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So far, I’ve been mostly quiet about the American election—by design. Both my personal philosophy and my religious conviction as a Baha’i compel me to steer clear of partisan politics and avoid any party affiliation or partisanship.
At this point, however, I’m ready to say some things. First—I don’t know about you, but I’m so relieved that the campaign season, which was a complete circus (and not the fun kind), is finally over.
I voted, because I see it as my civic duty and a right other people died for, and therefore should not be taken for granted. I won’t say for whom I voted. I will say that I respect the office of the President, and I hope all the best for our new President-elect.
Regarding the protests, I can understand why some people feel compelled to object. I absolutely support your right to protest. I also absolutely condemn and refuse to support violence, property destruction or dangerous antics like trying to block streets and freeways. If I see anybody engaging in such actions, trust that I’m going to call you out on it, and then probably alert the proper authorities. And if I see anyone verbally berating or trying to attack somebody with whom they disagree, I will intervene on their behalf.
Regarding those who keep insisting the protesters are nothing but “sore losers” (and yes, there is some of that going on), I think you might be missing or deliberately ignoring some important things. By design, coincidence or accident, I think it’s clear that the tenor of the campaign cycle contained overtones of racism, xenophobia, sexism and bigotry that no reasonable person can or should deny. Some people are quite worried and even fearful, and for good reason. If nothing else, please don’t try to deny that some truly bigoted people have seen the results of this election as an affirmation of their beliefs, and are starting to act accordingly. There has been a sharp uptick in hate crimes and overt acts of intimidation toward people of color, Muslims, gays and others. So, again, please, let’s quit trying to deny the very ugly undertones and overtones this election cycle brought out.
This might surprise you: I’m actually glad those things are coming out and coming to a head. In my nearly half-century of life so far, I’ve known America to be a place that paid a lot of lip service to fairness, racial harmony and equality—but in all honesty, this country has a considerable amount of bigotry bubbling just under the surface. But now that it’s on the surface, naked and bold, it’s going to be easier to spot and deal with.
It needs to be dealt with. When Abdu’l-Baha, one of the central figures of the Baha’i Faith, visited the United States over a century ago, he observed that racism was America’s most pressing problem. He said, if it wasn’t dealt with properly, racism would end up ripping this country apart. Shoghi Effendi, the Guardian of the Baha’i Faith, repeated that warning in 1954:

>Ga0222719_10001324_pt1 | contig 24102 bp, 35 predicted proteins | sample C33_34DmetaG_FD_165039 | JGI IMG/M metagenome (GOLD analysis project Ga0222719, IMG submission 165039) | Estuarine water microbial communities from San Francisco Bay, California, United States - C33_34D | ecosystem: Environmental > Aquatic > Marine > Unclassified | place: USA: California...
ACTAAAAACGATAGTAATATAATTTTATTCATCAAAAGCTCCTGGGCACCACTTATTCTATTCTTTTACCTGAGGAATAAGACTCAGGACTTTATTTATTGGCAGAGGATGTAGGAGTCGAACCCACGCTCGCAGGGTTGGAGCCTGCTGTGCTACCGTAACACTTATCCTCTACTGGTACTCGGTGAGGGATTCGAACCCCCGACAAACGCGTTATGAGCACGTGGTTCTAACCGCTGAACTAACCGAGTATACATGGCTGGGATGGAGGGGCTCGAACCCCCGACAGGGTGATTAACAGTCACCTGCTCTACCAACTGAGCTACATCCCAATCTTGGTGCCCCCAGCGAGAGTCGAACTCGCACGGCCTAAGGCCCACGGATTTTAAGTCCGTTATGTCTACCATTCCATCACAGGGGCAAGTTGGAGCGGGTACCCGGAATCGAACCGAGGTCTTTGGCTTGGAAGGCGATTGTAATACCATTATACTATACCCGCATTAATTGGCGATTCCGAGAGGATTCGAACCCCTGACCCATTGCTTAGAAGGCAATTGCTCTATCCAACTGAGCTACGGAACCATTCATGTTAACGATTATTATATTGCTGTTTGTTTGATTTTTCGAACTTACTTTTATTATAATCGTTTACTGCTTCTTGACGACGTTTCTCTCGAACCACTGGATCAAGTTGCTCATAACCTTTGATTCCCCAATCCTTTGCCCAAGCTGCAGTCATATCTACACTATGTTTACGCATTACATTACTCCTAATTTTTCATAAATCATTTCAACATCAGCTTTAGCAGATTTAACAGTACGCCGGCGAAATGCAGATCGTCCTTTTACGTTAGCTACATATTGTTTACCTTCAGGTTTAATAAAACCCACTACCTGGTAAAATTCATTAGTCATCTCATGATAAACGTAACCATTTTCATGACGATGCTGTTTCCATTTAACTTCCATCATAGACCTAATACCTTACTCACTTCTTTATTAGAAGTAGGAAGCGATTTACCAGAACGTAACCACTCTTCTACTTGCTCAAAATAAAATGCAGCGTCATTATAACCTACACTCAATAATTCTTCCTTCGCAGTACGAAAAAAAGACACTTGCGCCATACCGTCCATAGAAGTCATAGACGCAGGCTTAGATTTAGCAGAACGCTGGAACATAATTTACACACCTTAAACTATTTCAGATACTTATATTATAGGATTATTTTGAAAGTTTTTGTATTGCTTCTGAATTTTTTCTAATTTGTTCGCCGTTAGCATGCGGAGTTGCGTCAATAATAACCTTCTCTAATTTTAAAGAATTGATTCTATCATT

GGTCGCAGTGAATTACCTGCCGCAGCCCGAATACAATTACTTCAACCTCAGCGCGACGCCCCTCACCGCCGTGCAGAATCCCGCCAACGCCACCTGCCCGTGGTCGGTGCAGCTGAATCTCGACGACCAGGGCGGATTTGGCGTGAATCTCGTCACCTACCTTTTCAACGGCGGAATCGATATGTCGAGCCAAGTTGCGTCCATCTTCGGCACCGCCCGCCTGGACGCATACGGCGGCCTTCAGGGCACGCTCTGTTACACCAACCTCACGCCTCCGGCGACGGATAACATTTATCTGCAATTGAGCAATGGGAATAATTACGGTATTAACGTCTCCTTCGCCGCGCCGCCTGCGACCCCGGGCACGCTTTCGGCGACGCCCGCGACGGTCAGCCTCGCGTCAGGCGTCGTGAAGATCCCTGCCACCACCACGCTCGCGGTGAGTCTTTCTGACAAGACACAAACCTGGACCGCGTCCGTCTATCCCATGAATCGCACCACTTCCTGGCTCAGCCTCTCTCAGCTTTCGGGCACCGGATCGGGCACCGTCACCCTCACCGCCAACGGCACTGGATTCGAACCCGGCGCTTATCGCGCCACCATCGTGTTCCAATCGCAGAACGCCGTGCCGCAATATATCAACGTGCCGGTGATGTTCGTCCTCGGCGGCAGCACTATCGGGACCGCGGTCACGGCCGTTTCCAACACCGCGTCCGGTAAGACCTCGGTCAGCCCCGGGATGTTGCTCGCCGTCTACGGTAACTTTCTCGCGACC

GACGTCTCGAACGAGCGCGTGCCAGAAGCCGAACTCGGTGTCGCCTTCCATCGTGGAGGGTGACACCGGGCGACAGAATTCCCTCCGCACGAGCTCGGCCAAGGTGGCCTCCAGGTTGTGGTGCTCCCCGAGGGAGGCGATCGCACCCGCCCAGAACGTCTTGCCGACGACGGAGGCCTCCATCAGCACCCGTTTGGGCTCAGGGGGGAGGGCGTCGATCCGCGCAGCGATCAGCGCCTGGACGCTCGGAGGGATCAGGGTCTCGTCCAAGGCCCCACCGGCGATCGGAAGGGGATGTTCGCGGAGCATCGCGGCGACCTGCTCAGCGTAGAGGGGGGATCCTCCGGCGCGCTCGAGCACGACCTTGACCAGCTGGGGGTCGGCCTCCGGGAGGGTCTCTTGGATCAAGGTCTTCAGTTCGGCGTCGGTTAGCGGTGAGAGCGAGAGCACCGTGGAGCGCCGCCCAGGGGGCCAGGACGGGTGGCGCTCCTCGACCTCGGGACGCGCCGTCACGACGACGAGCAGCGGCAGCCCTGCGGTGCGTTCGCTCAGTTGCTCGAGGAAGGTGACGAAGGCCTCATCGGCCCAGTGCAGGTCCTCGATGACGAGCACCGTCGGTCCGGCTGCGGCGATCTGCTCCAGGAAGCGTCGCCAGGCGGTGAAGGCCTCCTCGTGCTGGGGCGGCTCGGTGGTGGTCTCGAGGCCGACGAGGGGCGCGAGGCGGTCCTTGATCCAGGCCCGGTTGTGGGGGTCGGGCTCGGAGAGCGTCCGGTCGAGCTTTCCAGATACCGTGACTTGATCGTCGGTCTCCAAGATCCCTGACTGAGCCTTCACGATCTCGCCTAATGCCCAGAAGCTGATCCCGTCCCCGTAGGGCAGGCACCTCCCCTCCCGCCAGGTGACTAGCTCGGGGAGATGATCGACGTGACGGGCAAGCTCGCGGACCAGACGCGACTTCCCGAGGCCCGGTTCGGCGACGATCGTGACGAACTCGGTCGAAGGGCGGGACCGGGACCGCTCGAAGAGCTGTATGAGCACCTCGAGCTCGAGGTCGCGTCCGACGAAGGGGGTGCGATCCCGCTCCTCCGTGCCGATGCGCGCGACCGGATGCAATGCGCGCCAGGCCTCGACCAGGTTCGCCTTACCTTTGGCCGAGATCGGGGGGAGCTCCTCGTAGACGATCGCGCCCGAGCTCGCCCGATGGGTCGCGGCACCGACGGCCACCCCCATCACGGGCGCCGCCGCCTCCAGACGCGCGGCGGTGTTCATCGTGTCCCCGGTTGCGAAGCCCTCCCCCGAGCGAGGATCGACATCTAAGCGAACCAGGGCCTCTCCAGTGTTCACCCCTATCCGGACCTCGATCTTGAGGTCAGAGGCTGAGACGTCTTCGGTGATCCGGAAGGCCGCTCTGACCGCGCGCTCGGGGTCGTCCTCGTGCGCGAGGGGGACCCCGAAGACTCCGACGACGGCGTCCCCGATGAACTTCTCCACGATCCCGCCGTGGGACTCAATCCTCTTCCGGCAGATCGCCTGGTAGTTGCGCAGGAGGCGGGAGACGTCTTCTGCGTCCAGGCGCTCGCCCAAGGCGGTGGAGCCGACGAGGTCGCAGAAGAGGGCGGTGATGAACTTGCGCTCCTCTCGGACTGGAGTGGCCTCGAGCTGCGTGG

No less serious is the stress and strain imposed on the fabric of American society through the fundamental and persistent neglect, by the governed and governors alike, of the supreme, the inescapable and urgent duty—so repeatedly and graphically represented and stressed by Abdu’l-Baha in His arraignment of the basic weaknesses in the social fabric of the nation—of remedying, while there is yet time, through a revolutionary change in the concept and attitude of the average white American toward his Negro fellow citizen, a situation which, if allowed to drift, will, in the words of Abdu’l-Baha, cause the streets of American cities to run with blood… – Shoghi Effendi, Citadel of Faith, p. 125.
Baha’is believe that prejudice, racism and hatred will only disappear when we recognize the oneness of all races and the unity of the whole Earth:
…the world of humanity is one race, the surface of the earth one place of residence and that these imaginary racial barriers and political boundaries are without right or foundation. Man is degraded in becoming the captive of his own illusions and suppositions. The earth is one earth, and the same atmosphere surrounds it. No difference or preference has been made by God for its human inhabitants; but man has laid the foundation of prejudice, hatred and discord with his fellowman by considering nationalities separate in importance and races different in rights and privileges. – Abdu’l-Baha, The Promulgation of Universal Peace, p. 232.
Now, we’ve made some great strides since then—but let’s not kid ourselves, it’s still a huge problem, as are misogyny and other forms of bigotry. It hasn’t been fully dealt with, not by a long shot.
So, to those who feel “empowered” in their bigotry: Know that without apology or compromise, I stand for the First Amendment rights of Muslims, the human rights of immigrants and refugees, the civil rights of LGBT people, the safety and well-being of people of color and the dignity and equality of women. The days of letting stuff slide are over—for all of us. I will call out and argue against ignorance and bigotry on social media. If I see it in person, I’ll call it out. If I see you trying to intimidate somebody, I will come to their aid. If you try to attack somebody, I will physically put myself between you and them.
Here’s to hope—and God bless America.